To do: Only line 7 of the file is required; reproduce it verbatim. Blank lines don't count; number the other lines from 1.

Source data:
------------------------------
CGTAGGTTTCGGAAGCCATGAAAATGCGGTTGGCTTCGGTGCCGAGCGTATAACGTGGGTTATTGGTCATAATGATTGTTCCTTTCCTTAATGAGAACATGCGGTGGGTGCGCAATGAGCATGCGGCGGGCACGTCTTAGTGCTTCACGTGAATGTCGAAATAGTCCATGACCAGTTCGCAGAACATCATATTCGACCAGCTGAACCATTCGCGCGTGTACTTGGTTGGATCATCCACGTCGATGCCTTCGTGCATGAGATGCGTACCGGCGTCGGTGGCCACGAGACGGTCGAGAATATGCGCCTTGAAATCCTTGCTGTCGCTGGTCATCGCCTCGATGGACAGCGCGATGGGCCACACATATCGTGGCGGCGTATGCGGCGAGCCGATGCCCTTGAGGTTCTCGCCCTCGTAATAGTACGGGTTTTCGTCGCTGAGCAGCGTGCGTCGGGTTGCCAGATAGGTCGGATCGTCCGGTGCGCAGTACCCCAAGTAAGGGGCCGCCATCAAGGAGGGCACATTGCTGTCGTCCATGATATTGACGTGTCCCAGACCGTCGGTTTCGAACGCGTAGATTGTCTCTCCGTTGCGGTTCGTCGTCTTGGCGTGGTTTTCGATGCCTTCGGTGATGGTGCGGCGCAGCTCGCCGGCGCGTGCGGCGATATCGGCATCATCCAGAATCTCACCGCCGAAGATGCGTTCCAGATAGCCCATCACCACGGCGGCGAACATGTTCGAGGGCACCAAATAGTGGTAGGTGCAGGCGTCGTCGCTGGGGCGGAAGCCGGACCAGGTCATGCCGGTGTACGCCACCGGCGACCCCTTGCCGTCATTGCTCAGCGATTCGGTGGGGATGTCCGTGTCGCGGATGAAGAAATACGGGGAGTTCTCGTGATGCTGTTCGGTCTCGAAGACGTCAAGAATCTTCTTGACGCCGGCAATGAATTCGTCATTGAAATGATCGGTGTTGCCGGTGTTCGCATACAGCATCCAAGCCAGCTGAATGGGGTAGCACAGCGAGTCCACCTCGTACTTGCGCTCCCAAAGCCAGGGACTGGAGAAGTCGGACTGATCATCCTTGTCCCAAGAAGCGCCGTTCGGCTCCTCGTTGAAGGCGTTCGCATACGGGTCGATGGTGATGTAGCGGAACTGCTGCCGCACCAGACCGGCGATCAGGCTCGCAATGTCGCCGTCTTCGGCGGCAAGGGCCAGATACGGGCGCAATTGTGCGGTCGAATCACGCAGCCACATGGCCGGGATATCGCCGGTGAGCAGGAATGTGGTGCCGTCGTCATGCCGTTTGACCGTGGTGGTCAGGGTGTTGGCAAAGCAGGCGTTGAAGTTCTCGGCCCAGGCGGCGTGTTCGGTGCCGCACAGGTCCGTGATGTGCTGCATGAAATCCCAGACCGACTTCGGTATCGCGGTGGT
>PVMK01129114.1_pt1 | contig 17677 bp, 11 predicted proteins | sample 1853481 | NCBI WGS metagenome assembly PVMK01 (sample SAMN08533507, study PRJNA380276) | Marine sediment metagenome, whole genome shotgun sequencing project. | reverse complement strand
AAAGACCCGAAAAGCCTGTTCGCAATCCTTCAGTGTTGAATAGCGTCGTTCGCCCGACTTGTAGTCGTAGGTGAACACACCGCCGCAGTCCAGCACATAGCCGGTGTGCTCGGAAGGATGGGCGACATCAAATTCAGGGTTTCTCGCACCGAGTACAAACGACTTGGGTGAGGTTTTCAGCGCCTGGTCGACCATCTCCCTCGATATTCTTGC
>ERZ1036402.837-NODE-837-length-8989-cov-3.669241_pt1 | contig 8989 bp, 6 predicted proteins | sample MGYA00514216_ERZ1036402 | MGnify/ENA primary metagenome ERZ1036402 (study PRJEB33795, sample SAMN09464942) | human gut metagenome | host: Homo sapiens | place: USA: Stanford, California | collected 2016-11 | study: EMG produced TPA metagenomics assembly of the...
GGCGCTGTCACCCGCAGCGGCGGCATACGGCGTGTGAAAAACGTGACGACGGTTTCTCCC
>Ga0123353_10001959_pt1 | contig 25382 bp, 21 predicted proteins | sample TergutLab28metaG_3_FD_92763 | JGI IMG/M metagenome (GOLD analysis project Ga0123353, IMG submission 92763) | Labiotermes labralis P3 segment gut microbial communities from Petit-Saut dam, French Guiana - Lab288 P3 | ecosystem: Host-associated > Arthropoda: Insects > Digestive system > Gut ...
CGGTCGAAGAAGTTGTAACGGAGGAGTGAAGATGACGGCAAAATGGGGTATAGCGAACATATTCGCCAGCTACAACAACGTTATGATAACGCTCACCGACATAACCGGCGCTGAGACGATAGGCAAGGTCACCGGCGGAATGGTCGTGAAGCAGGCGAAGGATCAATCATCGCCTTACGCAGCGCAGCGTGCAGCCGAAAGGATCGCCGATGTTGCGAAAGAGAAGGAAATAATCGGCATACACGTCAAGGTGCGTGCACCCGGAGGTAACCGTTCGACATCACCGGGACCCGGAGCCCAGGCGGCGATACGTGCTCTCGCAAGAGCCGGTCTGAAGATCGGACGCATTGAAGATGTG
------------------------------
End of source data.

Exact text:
CGGTCGAAGAAGTTGTAACGGAGGAGTGAAGATGACGGCAAAATGGGGTATAGCGAACATATTCGCCAGCTACAACAACGTTATGATAACGCTCACCGACATAACCGGCGCTGAGACGATAGGCAAGGTCACCGGCGGAATGGTCGTGAAGCAGGCGAAGGATCAATCATCGCCTTACGCAGCGCAGCGTGCAGCCGAAAGGATCGCCGATGTTGCGAAAGAGAAGGAAATAATCGGCATACACGTCAAGGTGCGTGCACCCGGAGGTAACCGTTCGACATCACCGGGACCCGGAGCCCAGGCGGCGATACGTGCTCTCGCAAGAGCCGGTCTGAAGATCGGACGCATTGAAGATGTG